5 Avicii – Wake Me Up - 233,950,112 views
Our first in the list is the most recent success story and perhaps the most intriguing. Swedish house DJ, Avicii (real name Tim Bergling), began making music when he was 18. This might seem late, given our modern propensity for adolescent popstars, but he certainly didn’t mess about once he got there. Bergling first mixed music on his laptop in his bedroom, posting his efforts in the comments section of music blogs where they were spotted by Ash Pournouri, then a club promoter, who used his contacts to get Bergling gigs. Even the name, Avicii, is owed in part to the internet – originally it was Avici (the lowest level of Naraka, a Buddhist hell) but Bergling added an extra “i” because Avici was already taken on MySpace. In six years, Avicii’s popularity has grown and grown, riding the wave of a new found taste among the young and reckless for electronic dance music. At the ripe old age of 24 Avicii’s become one of the most successful DJs in the world. His video for the song “Wake Me Up” has been watched 233,950,113 times on YouTube. It’s easy to see why it’s so popular, blending house beats with a catchy, bluegrassy melody – it’s a perfect example of “crossover appeal” if ever there was one. The video itself is pretty unremarkable marred as it is by the horribly heavy-handed product placement although at 233,950,113 and counting, it clearly hasn’t hurt it too badly.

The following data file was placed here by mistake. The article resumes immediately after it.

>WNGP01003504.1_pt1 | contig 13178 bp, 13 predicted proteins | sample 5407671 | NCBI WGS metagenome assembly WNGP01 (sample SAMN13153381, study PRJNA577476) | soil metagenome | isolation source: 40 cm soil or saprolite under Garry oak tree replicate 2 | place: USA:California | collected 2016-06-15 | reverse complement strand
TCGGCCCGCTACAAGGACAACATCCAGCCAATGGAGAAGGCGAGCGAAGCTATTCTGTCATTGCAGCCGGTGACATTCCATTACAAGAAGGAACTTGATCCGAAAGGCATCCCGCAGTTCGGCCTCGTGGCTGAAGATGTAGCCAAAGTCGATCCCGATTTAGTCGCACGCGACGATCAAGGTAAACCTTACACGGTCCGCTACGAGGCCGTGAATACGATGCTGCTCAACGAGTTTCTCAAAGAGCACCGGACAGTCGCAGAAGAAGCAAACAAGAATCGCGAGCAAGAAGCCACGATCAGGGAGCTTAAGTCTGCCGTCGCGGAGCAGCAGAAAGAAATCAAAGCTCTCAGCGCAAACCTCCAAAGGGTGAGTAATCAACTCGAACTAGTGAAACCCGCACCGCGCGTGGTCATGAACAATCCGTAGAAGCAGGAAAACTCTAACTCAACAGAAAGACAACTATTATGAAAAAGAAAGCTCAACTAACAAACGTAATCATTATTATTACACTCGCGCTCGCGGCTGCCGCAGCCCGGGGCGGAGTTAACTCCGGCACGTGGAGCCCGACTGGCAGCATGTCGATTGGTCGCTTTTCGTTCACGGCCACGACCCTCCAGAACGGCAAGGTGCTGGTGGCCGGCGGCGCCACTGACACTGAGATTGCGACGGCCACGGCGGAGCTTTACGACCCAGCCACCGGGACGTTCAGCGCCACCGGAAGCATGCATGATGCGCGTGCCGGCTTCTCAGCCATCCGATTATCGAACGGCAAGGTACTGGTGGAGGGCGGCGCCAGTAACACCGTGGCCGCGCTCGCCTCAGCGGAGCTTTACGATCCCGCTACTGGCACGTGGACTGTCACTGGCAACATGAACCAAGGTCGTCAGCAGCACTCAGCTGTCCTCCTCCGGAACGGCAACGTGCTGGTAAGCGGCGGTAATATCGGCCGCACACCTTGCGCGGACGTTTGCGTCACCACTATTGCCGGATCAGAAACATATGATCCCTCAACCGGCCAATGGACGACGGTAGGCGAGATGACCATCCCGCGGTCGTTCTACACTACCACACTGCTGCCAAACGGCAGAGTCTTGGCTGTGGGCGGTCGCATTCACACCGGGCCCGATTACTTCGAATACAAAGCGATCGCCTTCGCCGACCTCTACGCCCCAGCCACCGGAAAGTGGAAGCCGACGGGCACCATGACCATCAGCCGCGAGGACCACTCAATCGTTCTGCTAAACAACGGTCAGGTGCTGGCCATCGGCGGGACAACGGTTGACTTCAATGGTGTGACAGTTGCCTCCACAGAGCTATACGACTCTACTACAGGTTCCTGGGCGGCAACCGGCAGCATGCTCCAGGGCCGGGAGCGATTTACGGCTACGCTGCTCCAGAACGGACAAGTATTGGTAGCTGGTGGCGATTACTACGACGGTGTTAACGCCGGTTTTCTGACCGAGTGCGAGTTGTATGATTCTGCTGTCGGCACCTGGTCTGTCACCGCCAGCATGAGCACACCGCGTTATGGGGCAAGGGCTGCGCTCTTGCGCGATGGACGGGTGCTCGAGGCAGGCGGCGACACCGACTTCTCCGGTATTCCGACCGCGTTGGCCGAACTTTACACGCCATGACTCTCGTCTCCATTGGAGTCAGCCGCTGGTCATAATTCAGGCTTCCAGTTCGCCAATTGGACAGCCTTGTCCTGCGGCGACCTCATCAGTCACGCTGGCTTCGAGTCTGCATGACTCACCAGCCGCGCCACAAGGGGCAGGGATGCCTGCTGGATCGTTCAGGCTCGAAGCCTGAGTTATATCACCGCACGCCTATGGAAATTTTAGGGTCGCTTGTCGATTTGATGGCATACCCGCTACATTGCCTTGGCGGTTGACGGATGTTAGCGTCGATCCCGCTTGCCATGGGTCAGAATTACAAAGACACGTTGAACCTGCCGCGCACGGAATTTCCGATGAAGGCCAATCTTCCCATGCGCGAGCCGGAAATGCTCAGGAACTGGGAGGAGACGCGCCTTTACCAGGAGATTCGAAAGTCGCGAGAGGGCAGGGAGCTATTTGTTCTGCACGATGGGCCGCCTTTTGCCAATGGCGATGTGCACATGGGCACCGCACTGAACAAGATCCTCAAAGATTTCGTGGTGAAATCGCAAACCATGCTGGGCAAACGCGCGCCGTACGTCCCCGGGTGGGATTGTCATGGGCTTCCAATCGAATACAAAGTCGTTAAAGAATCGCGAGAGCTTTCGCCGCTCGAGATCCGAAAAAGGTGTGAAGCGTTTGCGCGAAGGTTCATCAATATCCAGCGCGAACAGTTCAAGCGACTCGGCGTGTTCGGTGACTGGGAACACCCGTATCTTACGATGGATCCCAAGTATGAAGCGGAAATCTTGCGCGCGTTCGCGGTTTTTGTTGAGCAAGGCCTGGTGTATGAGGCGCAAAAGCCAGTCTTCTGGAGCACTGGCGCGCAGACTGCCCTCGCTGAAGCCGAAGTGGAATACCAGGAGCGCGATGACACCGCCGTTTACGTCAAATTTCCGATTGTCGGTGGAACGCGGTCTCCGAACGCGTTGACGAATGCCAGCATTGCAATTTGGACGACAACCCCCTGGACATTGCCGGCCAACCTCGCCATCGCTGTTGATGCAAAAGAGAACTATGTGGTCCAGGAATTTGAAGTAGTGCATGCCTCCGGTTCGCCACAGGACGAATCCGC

4 Jessie J – Price Tag feat. B.o.B. – 300,017,319 views
3 Nicki Minaj – Superbass – 381,725,138
2 Adele – Rolling in the Deep - 465,844,282 views